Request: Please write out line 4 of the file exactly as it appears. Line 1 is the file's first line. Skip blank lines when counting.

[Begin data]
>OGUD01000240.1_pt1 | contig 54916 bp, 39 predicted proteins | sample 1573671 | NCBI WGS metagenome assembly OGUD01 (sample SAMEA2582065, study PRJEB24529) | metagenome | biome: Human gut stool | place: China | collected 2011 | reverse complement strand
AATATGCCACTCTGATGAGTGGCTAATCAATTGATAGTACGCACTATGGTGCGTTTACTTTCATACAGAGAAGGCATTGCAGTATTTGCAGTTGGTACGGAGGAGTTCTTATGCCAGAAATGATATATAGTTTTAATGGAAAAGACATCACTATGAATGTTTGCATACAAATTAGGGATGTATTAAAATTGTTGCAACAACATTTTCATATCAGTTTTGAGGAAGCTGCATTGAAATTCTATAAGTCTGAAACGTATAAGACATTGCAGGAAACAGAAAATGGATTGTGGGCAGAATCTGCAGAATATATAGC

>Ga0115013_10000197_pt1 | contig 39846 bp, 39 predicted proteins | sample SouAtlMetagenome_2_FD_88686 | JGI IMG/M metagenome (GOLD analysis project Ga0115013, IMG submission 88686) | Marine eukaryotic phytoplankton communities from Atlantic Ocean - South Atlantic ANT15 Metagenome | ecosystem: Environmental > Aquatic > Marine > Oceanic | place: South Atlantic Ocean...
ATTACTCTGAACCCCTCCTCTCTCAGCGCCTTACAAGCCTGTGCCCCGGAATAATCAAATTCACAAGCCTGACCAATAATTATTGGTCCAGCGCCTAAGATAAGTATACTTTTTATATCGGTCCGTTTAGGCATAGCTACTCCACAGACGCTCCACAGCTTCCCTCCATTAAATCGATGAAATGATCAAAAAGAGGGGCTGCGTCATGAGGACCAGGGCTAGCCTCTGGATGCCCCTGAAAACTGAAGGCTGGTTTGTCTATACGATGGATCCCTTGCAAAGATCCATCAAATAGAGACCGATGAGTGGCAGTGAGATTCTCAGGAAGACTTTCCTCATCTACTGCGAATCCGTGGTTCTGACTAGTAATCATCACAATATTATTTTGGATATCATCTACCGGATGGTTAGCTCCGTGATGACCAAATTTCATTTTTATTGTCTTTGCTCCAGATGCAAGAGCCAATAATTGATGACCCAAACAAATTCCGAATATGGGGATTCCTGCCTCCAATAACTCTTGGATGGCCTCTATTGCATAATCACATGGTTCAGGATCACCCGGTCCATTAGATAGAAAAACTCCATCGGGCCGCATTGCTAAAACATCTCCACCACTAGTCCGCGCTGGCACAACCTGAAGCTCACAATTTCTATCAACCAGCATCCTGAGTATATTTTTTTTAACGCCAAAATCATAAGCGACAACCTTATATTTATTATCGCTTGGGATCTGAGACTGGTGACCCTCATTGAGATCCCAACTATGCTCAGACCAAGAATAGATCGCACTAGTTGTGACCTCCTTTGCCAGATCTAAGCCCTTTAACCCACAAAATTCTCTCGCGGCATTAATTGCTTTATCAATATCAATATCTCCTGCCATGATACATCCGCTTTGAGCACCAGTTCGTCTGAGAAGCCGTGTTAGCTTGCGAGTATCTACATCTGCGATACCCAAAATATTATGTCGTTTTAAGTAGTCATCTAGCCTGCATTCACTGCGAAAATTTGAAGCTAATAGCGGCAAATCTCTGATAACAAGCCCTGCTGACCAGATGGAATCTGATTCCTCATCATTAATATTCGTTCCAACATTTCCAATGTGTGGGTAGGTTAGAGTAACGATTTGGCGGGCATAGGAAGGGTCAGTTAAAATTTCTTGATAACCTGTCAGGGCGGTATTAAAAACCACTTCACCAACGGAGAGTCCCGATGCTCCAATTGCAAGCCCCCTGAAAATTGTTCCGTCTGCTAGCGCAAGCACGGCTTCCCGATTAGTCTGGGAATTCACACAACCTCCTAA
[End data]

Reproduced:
ATTACTCTGAACCCCTCCTCTCTCAGCGCCTTACAAGCCTGTGCCCCGGAATAATCAAATTCACAAGCCTGACCAATAATTATTGGTCCAGCGCCTAAGATAAGTATACTTTTTATATCGGTCCGTTTAGGCATAGCTACTCCACAGACGCTCCACAGCTTCCCTCCATTAAATCGATGAAATGATCAAAAAGAGGGGCTGCGTCATGAGGACCAGGGCTAGCCTCTGGATGCCCCTGAAAACTGAAGGCTGGTTTGTCTATACGATGGATCCCTTGCAAAGATCCATCAAATAGAGACCGATGAGTGGCAGTGAGATTCTCAGGAAGACTTTCCTCATCTACTGCGAATCCGTGGTTCTGACTAGTAATCATCACAATATTATTTTGGATATCATCTACCGGATGGTTAGCTCCGTGATGACCAAATTTCATTTTTATTGTCTTTGCTCCAGATGCAAGAGCCAATAATTGATGACCCAAACAAATTCCGAATATGGGGATTCCTGCCTCCAATAACTCTTGGATGGCCTCTATTGCATAATCACATGGTTCAGGATCACCCGGTCCATTAGATAGAAAAACTCCATCGGGCCGCATTGCTAAAACATCTCCACCACTAGTCCGCGCTGGCACAACCTGAAGCTCACAATTTCTATCAACCAGCATCCTGAGTATATTTTTTTTAACGCCAAAATCATAAGCGACAACCTTATATTTATTATCGCTTGGGATCTGAGACTGGTGACCCTCATTGAGATCCCAACTATGCTCAGACCAAGAATAGATCGCACTAGTTGTGACCTCCTTTGCCAGATCTAAGCCCTTTAACCCACAAAATTCTCTCGCGGCATTAATTGCTTTATCAATATCAATATCTCCTGCCATGATACATCCGCTTTGAGCACCAGTTCGTCTGAGAAGCCGTGTTAGCTTGCGAGTATCTACATCTGCGATACCCAAAATATTATGTCGTTTTAAGTAGTCATCTAGCCTGCATTCACTGCGAAAATTTGAAGCTAATAGCGGCAAATCTCTGATAACAAGCCCTGCTGACCAGATGGAATCTGATTCCTCATCATTAATATTCGTTCCAACATTTCCAATGTGTGGGTAGGTTAGAGTAACGATTTGGCGGGCATAGGAAGGGTCAGTTAAAATTTCTTGATAACCTGTCAGGGCGGTATTAAAAACCACTTCACCAACGGAGAGTCCCGATGCTCCAATTGCAAGCCCCCTGAAAATTGTTCCGTCTGCTAGCGCAAGCACGGCTTCCCGATTAGTCTGGGAATTCACACAACCTCCTAA